A Brief History of Facebook



Facebook recently sponsored a Federalist Society event at which Brett Kavanaugh was the keynote speaker, despite objections from its own employees and public protests. The speech was understood by many to be an attempt to rehabilitate Kavanaugh’s image in the wake of credible sexual assault allegations. This comes on the heels of Facebook saying it would not vet political ads for accuracy and making white nationalist propaganda outlet Breitbart a “trusted” news source. Indeed, Facebook clearly seems to have chosen to cozy up to the authoritarian right rather than use its influence to defend democratic norms (or sexual assault survivors, for that matter).

Steve Jobs and internet developers of the early computing era came out of a sixties counterculture that saw decentralized communication and individual expression as a bulwark against totalitarianism. There is perhaps no clearer example of this than the famous MacIntosh “1984” ad that appeared during the Super Bowl. In the commercial, Big Brother gets smashed by the power of personal computing. In real life, we can see how Jobs’ utopian vision ultimately failed (with some exceptions in the area of social media activism). Increasingly, as massive technology companies like Facebook partner with the present-day, Russia-corrupted, disinformation-sowing GOP, they’ve become the very Orwellian entities that the Cold War-era developers thought they were rebelling against.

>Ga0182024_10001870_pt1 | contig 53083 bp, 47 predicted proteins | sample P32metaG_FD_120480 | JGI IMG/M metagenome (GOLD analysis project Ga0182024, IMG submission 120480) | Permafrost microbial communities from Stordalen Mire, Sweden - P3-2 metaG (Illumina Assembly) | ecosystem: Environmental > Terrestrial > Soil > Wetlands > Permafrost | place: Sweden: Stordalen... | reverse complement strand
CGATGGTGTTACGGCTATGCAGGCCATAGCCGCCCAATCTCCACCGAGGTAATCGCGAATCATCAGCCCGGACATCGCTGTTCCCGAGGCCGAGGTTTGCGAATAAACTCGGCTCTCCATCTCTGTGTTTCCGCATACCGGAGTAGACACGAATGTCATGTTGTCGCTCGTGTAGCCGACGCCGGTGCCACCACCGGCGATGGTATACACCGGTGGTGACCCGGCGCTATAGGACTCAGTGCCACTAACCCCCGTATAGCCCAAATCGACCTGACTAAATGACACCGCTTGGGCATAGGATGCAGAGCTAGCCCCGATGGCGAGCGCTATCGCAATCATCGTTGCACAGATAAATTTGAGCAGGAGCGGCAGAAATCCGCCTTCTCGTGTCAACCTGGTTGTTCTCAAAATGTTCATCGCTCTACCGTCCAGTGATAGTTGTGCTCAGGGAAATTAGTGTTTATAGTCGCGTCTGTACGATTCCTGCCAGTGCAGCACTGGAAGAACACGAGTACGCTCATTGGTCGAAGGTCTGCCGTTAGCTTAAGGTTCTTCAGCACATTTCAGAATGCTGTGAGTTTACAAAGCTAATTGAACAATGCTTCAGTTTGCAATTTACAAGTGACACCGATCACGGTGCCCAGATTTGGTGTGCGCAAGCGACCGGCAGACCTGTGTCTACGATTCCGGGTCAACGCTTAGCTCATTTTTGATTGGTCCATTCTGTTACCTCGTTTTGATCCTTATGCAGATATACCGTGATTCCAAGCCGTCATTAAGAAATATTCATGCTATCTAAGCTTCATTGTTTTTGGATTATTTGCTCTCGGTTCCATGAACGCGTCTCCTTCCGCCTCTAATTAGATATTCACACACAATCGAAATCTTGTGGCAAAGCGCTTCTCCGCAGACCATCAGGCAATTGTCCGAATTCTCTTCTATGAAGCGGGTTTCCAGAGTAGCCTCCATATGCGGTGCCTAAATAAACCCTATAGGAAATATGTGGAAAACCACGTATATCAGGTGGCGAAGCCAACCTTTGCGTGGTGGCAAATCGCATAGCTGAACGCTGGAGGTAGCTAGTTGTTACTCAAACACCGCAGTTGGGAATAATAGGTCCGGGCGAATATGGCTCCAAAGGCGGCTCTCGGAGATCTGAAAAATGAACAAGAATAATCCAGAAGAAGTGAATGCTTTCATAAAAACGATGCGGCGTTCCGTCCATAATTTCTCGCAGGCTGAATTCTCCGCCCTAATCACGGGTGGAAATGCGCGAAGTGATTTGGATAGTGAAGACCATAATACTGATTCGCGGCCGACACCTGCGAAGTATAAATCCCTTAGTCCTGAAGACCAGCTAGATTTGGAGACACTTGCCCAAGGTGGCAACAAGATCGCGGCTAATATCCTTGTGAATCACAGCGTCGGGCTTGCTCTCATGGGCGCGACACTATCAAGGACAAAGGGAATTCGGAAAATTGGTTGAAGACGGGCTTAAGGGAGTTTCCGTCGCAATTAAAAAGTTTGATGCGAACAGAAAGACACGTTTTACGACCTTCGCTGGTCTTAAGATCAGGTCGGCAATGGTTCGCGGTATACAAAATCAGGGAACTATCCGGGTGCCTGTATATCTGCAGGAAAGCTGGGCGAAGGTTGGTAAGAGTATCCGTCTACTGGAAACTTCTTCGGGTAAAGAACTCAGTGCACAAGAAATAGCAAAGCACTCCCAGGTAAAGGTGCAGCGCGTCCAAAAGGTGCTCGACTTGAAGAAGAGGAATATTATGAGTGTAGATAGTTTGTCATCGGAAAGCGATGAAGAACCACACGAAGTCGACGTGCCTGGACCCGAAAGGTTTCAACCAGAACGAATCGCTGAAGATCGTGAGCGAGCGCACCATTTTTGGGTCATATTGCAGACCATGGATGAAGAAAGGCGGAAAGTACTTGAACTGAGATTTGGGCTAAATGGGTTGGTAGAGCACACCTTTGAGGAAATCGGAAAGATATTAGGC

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Jen Sorensen is a nationally-published political cartoonist. She is a 2017 Pulitzer Finalist and recipient of the 2014 Herblock Prize and a 2013 Robert F. Kennedy Journalism Award.

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